How will the coronavirus affect industries?
Table of Contents
- 1 Background on the Virus
- 2 Affected Industries
- 3 Fear and panic causes shortage of hygiene products
- 4 Tourism and transport takes a hit
- 5 Manufacturing and production weakened
- 6 How will the logistics industry be affected?
- 7 Trade restrictions and tighter screening measures
- 8 Charter party issues concerning shipowners
- 9 Online retail and its correlation to logistics
- 10 Potential consequences of import restrictions
- 11 Recommendations
Background on the Virus
A new strain of coronavirus has infected thousands in China and other countries including the US, Singapore, Australia and France. The death toll has recently exceeded more than two hundred and experts fear that this may lead to a global pandemic. Closely related to the Severe Acute Respiratory Syndrome (SARS), the symptoms caused by the virus seems to be less aggressive as compared to SARS. The symptoms include fever, breathing difficulties and coughing. Officials believe that the virus has an incubation period in humans, of 1 to 14 days. Even while carrying the virus, an infected individual may not display symptoms. Thus, the virus is able to spread even before symptoms appear.
The sudden appearance of the deadly coronavirus will bring about severe consequence to various industries around the globe. Here are some industries that may be or have already been affected:
- International freight
- Manufacturing and production
Fear and panic causes shortage of hygiene products
As the outbreak worsens, the public has been stockpiling masks and other hygiene items in fear of contracting the deadly virus. Hoarding the masks and other hygiene items causes shortages for people who really need them. According to gov.sg, masks should only be worn by individuals displaying signs of respiratory symptoms such as cough or a runny nose. Healthy individuals need not wear masks. More information regarding how and when to wear masks can be found here.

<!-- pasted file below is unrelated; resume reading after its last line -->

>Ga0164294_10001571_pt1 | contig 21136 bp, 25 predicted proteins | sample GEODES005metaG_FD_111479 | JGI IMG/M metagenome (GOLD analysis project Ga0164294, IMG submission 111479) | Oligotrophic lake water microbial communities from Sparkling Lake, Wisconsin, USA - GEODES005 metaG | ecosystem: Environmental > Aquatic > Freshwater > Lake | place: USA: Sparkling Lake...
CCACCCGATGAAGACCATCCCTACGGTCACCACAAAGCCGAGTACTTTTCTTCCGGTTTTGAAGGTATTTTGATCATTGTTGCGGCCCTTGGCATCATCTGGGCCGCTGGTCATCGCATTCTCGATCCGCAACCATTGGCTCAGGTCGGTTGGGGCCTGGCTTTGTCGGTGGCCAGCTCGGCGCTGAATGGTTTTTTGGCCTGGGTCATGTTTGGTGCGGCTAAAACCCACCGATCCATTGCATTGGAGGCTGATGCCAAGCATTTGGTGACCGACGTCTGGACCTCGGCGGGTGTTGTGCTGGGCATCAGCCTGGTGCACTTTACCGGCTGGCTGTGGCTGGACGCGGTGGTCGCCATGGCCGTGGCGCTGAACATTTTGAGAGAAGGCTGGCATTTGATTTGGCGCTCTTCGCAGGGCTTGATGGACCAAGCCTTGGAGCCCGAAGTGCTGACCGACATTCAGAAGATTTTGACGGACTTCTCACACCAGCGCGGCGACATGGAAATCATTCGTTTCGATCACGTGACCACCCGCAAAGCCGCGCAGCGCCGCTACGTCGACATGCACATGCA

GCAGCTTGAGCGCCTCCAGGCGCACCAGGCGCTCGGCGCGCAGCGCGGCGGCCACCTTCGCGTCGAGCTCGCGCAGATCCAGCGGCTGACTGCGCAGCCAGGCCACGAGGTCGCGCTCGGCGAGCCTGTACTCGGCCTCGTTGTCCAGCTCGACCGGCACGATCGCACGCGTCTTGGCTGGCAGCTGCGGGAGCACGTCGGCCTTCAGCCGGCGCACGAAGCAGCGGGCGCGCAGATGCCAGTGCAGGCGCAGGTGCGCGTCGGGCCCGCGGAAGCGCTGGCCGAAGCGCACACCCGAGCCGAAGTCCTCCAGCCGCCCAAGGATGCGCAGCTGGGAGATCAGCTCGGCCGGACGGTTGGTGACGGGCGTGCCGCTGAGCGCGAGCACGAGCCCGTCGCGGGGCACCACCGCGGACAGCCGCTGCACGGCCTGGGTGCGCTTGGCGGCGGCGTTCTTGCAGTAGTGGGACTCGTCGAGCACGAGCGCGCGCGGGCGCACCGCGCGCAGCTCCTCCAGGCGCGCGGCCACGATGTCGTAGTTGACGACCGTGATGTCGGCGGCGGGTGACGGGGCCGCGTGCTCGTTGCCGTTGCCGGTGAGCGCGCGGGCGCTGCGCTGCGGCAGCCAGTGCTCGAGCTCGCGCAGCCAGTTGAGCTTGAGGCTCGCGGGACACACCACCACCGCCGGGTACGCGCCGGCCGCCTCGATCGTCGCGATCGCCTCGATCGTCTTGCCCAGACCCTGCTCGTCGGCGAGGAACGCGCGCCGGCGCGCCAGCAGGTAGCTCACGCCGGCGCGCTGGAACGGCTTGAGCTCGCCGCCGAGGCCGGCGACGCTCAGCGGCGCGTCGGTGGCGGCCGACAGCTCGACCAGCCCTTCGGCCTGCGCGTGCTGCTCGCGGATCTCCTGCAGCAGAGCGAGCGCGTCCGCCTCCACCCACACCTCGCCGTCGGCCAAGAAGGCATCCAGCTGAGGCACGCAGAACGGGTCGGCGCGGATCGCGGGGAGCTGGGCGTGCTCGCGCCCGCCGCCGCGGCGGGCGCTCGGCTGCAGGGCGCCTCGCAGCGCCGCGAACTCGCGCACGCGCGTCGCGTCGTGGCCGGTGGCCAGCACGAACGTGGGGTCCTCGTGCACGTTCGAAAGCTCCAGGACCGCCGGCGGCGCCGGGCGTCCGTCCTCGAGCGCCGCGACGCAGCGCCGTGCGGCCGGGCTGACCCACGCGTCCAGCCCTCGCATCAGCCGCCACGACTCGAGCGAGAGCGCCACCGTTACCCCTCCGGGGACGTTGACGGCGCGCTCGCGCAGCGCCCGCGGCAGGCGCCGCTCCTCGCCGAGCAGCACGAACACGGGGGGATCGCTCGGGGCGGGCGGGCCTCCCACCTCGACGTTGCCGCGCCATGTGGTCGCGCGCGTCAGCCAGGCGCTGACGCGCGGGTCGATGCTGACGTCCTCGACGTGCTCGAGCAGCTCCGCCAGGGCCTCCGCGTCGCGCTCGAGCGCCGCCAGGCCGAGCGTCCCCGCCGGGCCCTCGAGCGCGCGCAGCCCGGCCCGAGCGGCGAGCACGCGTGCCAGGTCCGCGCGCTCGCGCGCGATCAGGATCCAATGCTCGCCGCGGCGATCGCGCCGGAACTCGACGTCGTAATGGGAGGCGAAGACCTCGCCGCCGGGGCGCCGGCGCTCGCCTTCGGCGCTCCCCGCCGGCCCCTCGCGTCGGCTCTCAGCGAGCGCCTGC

Tourism and transport takes a hit
With city lock-downs and reduced air travel demand, the tourism industry is bound for a tough journey ahead. Many airlines have cancelled flights to China over deepening fear of the virus. Tourist hot spots such as Hong Kong Disneyland and Shanghai Disneyland, have already announced their closure due to the pandemic. Public transport within multiple cities in China has also been suspended. The international public is advised to postpone all non-essential flights towards Mainland China while the Chinese government has announced that the purchase of overseas tours, flights and hotels abroad, will be banned for citizens.
Manufacturing and production weakened
Ftech, a major car parts supplier to automobile company Honda Motors, is relocating its brake pedal production from Wuhan to the Philippines. Due to the outbreak, Ftech has ceased operations in its Wuhan factory indefinitely. Ftech sees this as a temporary solution and expects to produce its brake pedals in the Philippines for the time being. Eventually shifting production back to Wuhan when conditions improve. If the coronavirus outbreak worsens, other companies are likely to follow Ftech’s move. Multiple automobile and semiconductor companies have production bases in Wuhan, should they choose to relocate or suspend operations in Wuhan, it will undoubtedly impact the international supply chain.
How will the logistics industry be affected?
Trade restrictions and tighter screening measures